Science of the Sesh – A Class Act
Edinburgh loves a trinity of festivals, scientific breakthroughs and a good swally. So why not combine all three? It’s all a bit school days to start with: you’re lining up up outside the Dissection Room at Summerhall, then called in to take a seat at a lab bench, speaking in hushed tones whilst waiting for this class act to start. The only disparity here is the G&T you’re served upon arrival. Unless you were privately educated it’s doubtful this was a feature of your typical lesson.
Our teachers for the evening are two extremely enthusiastic and knowledgable young lads. Over the next 2 hours they talk us through the experiments they have lined up for us, most of which involve a good measure of scientific fact, a dash of charm and humour topped with a hearty slosh of the good stuff. Depending on your expectations for the evening you will either be delighted or dismayed to discover that they have worked out that each of us will imbibe 5 units of alcohol during this sesh – 1 unit shy of the official binge drink limit.
The evening follows the structure of an introduction to each drink / experiment, then a practical effort leading to a tasting before reaching a conclusion on the findings. And it’s terrific fun. Interaction with your fellow benchmates is gently encouraged during the practical segments and the eager chatting about the tastings does bring about heady memories of school science lessons. Everyone gets involved: we take turns shaking up a vodka martini, have our senses confused with reversed colours and smells, bark out wrong answers to questions (some things never change for this writer) and listen intently when the science behind it all is dropped on us.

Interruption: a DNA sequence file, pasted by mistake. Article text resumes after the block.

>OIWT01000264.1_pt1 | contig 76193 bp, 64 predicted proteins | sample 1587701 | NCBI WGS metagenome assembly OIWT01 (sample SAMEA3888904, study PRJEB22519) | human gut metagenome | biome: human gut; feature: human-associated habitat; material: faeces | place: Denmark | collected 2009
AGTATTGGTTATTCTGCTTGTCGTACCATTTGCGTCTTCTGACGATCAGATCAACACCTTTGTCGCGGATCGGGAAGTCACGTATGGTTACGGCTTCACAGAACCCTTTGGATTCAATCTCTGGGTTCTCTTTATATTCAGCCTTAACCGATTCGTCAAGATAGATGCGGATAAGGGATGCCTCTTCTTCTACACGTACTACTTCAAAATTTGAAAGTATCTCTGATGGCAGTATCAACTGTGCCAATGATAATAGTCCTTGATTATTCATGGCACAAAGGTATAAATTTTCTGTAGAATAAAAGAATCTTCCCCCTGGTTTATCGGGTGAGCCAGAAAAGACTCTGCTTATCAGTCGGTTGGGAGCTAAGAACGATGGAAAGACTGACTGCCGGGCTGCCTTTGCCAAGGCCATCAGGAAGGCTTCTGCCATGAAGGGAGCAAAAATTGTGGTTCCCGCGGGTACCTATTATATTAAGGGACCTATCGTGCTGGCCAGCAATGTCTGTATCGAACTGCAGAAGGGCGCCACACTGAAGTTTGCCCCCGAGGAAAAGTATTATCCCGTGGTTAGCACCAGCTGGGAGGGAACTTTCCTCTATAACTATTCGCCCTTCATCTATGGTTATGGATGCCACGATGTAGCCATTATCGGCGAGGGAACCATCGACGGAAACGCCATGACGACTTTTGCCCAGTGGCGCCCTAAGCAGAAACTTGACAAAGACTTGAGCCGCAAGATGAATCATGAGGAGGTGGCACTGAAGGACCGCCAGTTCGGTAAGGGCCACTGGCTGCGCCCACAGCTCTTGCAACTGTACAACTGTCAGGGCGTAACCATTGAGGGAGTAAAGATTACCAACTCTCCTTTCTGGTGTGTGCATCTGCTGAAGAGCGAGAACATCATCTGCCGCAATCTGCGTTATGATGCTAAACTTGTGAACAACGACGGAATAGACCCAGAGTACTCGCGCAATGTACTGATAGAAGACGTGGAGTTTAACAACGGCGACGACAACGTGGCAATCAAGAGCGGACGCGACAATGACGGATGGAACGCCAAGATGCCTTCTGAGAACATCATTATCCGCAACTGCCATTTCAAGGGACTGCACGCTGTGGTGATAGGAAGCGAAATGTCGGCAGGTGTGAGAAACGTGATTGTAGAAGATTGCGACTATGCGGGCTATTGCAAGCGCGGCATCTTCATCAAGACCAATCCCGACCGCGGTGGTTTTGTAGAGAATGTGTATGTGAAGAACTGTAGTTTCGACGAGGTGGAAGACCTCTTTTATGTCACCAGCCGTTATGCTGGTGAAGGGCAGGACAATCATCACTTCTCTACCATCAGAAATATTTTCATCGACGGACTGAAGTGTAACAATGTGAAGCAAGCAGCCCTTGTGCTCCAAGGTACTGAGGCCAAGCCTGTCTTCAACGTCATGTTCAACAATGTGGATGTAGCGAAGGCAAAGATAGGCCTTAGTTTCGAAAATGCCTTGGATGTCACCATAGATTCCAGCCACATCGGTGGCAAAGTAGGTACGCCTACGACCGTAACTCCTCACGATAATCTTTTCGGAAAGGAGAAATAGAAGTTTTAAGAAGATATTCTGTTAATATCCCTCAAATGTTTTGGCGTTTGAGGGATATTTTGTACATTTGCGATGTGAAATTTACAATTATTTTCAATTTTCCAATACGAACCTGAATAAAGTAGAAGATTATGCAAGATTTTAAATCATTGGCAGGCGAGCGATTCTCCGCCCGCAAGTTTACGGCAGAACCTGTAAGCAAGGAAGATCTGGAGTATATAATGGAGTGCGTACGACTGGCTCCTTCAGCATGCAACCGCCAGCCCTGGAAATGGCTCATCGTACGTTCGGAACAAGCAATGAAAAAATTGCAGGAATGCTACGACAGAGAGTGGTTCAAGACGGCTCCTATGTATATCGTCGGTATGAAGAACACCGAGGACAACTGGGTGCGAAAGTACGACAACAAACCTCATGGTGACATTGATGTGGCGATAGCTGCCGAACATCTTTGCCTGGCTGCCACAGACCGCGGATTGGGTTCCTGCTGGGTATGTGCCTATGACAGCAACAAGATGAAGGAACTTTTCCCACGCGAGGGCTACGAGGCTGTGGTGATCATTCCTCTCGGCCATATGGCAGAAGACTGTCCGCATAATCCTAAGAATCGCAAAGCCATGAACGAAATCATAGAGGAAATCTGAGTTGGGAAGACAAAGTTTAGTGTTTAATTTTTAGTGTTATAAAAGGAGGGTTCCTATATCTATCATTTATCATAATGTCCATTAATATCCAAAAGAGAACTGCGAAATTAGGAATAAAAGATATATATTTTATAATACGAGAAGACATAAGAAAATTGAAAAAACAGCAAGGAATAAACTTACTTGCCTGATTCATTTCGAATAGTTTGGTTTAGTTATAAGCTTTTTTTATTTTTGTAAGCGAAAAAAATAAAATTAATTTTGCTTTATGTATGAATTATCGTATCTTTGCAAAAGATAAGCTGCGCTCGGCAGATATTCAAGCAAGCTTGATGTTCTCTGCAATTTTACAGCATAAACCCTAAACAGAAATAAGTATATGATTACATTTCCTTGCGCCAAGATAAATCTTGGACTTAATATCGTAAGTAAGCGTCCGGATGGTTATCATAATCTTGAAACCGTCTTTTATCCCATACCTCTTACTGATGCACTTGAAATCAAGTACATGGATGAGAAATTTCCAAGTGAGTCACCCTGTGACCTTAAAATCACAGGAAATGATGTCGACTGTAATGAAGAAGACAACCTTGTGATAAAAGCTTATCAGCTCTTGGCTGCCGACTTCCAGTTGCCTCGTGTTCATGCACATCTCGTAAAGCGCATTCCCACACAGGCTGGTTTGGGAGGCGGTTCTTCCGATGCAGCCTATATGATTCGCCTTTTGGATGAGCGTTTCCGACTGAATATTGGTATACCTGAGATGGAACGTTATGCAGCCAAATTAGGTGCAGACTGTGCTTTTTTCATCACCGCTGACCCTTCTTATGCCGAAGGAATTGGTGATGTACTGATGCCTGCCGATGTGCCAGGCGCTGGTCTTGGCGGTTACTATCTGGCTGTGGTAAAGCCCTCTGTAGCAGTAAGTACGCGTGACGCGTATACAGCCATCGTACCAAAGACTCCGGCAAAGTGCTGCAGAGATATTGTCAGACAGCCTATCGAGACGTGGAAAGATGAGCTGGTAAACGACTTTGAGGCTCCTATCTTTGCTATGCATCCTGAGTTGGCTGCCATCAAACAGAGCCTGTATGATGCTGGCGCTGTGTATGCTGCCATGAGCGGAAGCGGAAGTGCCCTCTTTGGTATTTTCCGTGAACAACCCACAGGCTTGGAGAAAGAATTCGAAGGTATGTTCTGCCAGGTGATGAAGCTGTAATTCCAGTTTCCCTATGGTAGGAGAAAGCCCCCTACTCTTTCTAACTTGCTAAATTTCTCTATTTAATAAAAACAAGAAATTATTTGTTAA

And the mixology of science and alcohol is deeply entwined and fascinating. More ice in a drink doesn’t dilute it, rather it brings out the flavour; a spirit is served that is derived from duck fat, which is fowl in more ways than one; different methods create different reactions creating different flavours. Some good questions are poised, too: at one stage we sample different White Ladies, one made with lemon juice and another with a lab produced citric acid. The taste of the synthetic citric flies and can guarantee better purity than actual lemons – should we create it here instead of clocking up carbon miles importing lemons? Quite the acid test.
Towards the end it predictably gets a bit rowdier and the presenters have the sense to keep the later stage more succinct and snappy. We all softly slur our thanks and pile out to Summerhall. The evening captures the spirit of the Science Festival perfectly: a heap of fun and you learn something to boot. They’ve hit upon a neat formula in Science of the Sesh. Science is cool, man.
And, 5 units or not, I can attest the next morning was a definite truancy. Once the boffins crack the science of the hangover cure I am a willing guinea pig.